Formulated uniform doctrine of belief, the ecumenical (worldwide) council of men called by Constantine met to explain life, death and resurrection of Jesus.
At Nicaea church representatives laid basis for Christian Dogma
Christian Identity cont d
The council at Nicaea issued statement of belief called the Nicene Creed:
It pledges commitment to a variety of miraculous phenomena, virgin birth, resurrection of dead, and trinity comprising Jesus, God the Father, and the Holy Spirit.
Stands as turning point between rationalism and Christian mysticism.
Anticipates shift between homocentric classical worldview to medieval worldview.
It advances faith and the intuition of truths that transcend ordinary understanding
Separated selves from secular world to avoid worldly temptation and preserve Christian ideas.
Fasting, poverty, and celibacy were the essential lifestyles instituted by Greek bishop Saint Basil and still followed by the Monastic of Eastern Church.
In 529, the Western monastic community was founded at Monte Cassino in Southern Italy, and was named after is founder Benedict of Nursia, Benedictine.
Required members to take vows in poverty, chastity, and obedience to the governing abbot (father of monastic community).
At least two hours daily of religious study and a daily recitation of the Divine Office, a cycle of prayers that marked eight devotional intervals in a twenty-fur hour period was required.
There motto was, mens sana in corpore sano (a sound mind in a sound body) this characterized Benedictrine.
Women regarded as daughters of Eve, inherently sinful and dangerous as objects of sexual temptation.
Women were prohibited from holding church positions and from receiving ordination as secular clerics, but were allowed to join the clergy.
In Egypt twice as many women lived in monastic communities than women, as nuns.
Throughout time period perception of women were as weak, self-indulgent, and intrinsically inferior to men.
Over time Greek and Roman forms of education dried up and fewer people knew how to read and write.
The monks and nuns hand-copied manuscripts and stored them in libraries.
Also sponsored many programs of education and this contributed to developing music and art, and many missionaries, scholars, and Church reformers
The Latin Church Fathers
Most important Latin scholars between 4th an 6th centuries:
Saint Jerome: (342-420) translated into Latin the Hebrew Bible and the Greek New Testament. Task resulted in Vulgate, which became the official Bible of the Roman Catholic Church.
Ambrose: (339-397) was bishop of Milan, and wrote some of earliest Christian hymns. Ancient Morning Hymn (pg. 18)
Gregory the Great: (540-604) elected to papacy in 590 , he established administrative machinery used by all subsequent popes. He sent missionaries to convert England to Christianity and organized liturgical music of the early church.
Augustine of Hippo: (354-430) he was a native of Roman Africa and came under spell of Plotinus and Paul and converted to Christianity at 33. Before converting he was in a turbulent life which included gambling, womanizing, and a fathering illegitimate child. In his autobiography Confessions: he talks about distinction of physical and spiritual satisfaction, and the three everyday temptation: the lust of the flesh, the lust of the eyes, and the ambition of the world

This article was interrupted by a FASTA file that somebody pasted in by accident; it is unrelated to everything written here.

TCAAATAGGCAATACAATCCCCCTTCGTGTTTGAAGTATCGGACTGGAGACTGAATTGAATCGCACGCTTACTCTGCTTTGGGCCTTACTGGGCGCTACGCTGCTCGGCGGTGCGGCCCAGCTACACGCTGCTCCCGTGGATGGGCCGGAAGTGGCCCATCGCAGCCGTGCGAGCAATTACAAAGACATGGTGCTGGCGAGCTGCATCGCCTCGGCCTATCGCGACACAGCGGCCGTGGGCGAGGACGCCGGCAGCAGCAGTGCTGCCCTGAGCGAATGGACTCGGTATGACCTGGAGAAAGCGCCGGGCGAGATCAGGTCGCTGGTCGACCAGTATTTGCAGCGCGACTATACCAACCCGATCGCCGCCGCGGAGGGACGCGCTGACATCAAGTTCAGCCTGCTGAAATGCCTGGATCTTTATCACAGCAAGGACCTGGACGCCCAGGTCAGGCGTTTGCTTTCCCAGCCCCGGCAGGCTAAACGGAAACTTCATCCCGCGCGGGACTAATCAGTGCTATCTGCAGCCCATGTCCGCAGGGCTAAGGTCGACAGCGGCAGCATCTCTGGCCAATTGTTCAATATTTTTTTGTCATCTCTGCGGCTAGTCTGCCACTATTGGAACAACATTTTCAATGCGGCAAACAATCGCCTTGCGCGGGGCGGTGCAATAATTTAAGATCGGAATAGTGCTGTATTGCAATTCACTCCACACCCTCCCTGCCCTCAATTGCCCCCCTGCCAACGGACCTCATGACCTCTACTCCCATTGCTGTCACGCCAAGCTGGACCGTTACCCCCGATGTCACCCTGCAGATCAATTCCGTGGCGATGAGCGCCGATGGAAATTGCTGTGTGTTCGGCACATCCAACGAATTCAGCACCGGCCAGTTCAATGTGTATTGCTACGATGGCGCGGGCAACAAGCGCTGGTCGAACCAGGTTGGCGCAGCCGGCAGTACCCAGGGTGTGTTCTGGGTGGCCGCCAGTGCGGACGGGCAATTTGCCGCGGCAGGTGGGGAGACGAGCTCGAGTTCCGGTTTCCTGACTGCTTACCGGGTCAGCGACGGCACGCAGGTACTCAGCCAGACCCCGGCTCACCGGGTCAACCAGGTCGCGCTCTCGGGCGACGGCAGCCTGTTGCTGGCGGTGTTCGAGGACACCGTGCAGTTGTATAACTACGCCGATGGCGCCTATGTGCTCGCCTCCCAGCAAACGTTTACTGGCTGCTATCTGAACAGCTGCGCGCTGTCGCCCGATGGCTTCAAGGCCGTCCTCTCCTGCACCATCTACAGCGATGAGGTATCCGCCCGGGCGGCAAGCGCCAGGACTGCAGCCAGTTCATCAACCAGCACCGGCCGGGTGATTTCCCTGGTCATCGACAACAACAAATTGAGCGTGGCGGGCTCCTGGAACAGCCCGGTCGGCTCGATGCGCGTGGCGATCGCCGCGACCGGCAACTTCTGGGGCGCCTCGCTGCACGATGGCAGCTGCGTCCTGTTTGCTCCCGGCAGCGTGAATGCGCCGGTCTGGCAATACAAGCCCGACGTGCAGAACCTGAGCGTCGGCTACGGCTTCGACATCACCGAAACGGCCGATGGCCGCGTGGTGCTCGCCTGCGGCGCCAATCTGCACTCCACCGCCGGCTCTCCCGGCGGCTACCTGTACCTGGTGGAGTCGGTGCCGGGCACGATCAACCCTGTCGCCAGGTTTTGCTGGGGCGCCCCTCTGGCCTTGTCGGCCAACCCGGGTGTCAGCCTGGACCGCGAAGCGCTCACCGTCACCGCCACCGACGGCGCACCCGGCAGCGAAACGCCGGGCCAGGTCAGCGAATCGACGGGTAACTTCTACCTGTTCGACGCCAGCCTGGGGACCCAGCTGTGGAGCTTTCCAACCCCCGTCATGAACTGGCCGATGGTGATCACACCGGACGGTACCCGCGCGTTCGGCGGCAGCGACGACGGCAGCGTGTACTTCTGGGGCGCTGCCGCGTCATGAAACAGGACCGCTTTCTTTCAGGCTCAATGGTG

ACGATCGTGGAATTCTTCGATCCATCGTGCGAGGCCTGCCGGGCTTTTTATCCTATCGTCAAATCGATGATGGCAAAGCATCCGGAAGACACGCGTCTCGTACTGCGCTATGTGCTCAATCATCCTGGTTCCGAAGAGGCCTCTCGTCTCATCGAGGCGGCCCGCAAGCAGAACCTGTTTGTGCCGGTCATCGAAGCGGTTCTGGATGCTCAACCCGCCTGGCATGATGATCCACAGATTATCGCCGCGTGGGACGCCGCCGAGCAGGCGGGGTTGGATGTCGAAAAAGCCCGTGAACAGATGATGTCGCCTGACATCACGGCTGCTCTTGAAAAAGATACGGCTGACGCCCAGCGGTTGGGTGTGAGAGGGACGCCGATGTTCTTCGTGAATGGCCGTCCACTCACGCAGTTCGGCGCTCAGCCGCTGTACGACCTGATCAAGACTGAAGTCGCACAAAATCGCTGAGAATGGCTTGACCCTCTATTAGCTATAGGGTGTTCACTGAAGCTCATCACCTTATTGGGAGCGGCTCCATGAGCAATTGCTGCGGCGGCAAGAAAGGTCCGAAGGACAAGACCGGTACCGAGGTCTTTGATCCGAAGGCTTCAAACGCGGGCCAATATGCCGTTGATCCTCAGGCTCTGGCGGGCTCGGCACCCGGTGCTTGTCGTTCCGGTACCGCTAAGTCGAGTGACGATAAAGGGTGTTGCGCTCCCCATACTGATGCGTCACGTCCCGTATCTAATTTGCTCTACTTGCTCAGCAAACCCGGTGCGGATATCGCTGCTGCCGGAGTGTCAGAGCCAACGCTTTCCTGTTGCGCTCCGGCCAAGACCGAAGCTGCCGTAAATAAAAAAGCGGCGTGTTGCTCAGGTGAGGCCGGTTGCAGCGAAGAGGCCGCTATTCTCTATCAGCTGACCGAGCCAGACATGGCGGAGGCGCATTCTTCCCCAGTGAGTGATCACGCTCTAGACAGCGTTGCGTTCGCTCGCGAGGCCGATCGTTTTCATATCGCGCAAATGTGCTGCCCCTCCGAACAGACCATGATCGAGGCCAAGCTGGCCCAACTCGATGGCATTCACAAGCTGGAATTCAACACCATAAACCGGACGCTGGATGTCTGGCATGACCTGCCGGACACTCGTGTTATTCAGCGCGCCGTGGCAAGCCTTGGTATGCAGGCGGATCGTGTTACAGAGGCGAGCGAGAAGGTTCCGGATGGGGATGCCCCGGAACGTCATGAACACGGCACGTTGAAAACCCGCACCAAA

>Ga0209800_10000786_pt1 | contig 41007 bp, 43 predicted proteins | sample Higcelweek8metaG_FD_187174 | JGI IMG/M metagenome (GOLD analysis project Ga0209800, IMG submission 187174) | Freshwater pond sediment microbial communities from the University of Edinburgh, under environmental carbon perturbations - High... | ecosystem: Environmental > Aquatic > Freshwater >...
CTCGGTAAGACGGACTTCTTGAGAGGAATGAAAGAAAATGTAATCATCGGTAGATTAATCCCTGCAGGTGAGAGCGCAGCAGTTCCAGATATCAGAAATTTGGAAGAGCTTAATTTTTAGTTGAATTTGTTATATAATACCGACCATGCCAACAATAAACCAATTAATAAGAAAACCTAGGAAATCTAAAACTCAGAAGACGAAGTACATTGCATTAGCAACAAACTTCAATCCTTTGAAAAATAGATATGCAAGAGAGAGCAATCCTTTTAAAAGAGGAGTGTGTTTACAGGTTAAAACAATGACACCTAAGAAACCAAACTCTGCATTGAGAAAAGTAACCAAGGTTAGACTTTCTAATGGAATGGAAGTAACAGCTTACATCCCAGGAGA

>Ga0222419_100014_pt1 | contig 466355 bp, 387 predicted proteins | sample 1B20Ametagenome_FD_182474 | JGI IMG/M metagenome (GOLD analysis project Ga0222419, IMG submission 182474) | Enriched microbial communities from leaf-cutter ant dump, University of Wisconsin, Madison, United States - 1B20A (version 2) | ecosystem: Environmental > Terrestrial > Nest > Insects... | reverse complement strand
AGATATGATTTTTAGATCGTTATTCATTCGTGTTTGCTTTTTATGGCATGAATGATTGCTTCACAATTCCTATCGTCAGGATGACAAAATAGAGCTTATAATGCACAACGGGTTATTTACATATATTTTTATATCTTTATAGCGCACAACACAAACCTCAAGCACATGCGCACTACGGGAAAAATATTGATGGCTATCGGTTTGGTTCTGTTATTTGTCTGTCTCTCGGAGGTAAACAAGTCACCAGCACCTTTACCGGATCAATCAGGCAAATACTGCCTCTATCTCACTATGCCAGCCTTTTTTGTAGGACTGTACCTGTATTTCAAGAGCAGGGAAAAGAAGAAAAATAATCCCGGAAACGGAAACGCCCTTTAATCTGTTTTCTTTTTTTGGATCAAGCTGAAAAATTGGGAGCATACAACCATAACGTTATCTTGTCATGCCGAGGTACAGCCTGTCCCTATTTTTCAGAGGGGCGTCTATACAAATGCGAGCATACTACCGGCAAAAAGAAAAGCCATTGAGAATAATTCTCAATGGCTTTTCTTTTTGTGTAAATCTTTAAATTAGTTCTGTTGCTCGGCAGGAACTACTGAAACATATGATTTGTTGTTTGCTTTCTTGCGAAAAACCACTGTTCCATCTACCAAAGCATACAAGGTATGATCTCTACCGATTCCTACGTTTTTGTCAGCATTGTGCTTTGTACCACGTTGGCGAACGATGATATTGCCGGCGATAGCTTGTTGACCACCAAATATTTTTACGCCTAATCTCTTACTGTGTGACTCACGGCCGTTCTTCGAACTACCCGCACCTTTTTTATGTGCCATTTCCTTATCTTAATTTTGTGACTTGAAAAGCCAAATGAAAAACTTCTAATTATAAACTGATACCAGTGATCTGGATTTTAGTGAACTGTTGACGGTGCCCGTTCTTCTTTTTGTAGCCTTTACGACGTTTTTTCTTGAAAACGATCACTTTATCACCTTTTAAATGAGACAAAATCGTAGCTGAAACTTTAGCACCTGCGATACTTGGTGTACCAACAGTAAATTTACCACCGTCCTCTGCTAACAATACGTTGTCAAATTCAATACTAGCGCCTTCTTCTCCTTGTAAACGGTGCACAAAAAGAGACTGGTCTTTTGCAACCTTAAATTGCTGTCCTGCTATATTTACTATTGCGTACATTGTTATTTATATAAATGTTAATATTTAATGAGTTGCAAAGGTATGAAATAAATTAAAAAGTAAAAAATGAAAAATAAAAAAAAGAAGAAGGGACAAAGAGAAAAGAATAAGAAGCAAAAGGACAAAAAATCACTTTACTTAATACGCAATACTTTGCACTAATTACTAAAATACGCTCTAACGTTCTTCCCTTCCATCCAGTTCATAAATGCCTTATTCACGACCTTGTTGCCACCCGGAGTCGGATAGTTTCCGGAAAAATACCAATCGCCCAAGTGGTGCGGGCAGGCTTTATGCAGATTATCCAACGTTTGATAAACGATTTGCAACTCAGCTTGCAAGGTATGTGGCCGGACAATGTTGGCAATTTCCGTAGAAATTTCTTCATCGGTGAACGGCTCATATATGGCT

Augustine con t
He defended that Christianity was not the downfall of Rome.
In The City of God he distinguished between earthly city of humankind and heavenly city that is the eternal dwelling place of Christian soul.
Augustine believed matter was a matrix in which God s message was hidden, Gods invisible order must be discovered.
Augustine used the Hebrew Bible as a symbolic Guide to Christian belief and history was a cloaked message of divine revelation.
The City of the God illustrated his perception of reality and suggests importance of Christian allegory.
Symbolic and Early Christian Art
Iconography: is the study of subject matter and its visual imagery, is essential to an understanding of transition form classical to Christian art.
Symbolic significance was now more importance than the literal meaning.
Used fish because Greek letters are combination of Greek words Jesus Christ, Son of God, Savior.
Used Alpha and Omega to designate Chris s presence at beginning and end of time.
The Latin work peace, pax, a symbolic reference to Christ.
On sarcophagus of archbishop Theodorus of Ravenna the chi and rho and the alpha and omega were made into a crucifix ( symbolizing Christ as Savior) and a pastoral cross ( symbolizing Christ as shepherd).
In art, music, and literature numbers and combinations of numbers were thought to carry allegorical meaning.
The man for Matthew, lion for mark, ox for Luke, and the eagle for John.
Underground burial chambers outside Rome.
Walls covered in Frescoes illustrating scenes of Old and New Testaments.
Jesus is symbolized as protector (shepherd) and sacrificial victim (lamb)
Message is of salvation and deliverance , but style is of secular Roman Art
Early Christian Art and Architecture
In the West, early Church building was modeled after Roman basilica, one would enter the basilica through an atrium that was covered on three sides by a covered walkway or ambulatory and fourth side in directly in front of church by a narthex or vestibule. In interior featured a long narrow hall wall called a nave, and the upper wall of nave consisted of the gallery and clerestory. At east end of church across from nave was the transept. The after transept was the semicircular apse where there was a alter.
More on Christian Churches
They served as not only place to worship but also tombs.
They were massive so they could accommodate thousands but had wood roofs which made them vulnerable to fire, none have survived.
The Latin Cross plan was model for medieval churches in West, the exterior was left plain, but interior had mosaics made of colored glass or marble set in wet cement. ( borrowed form Romans)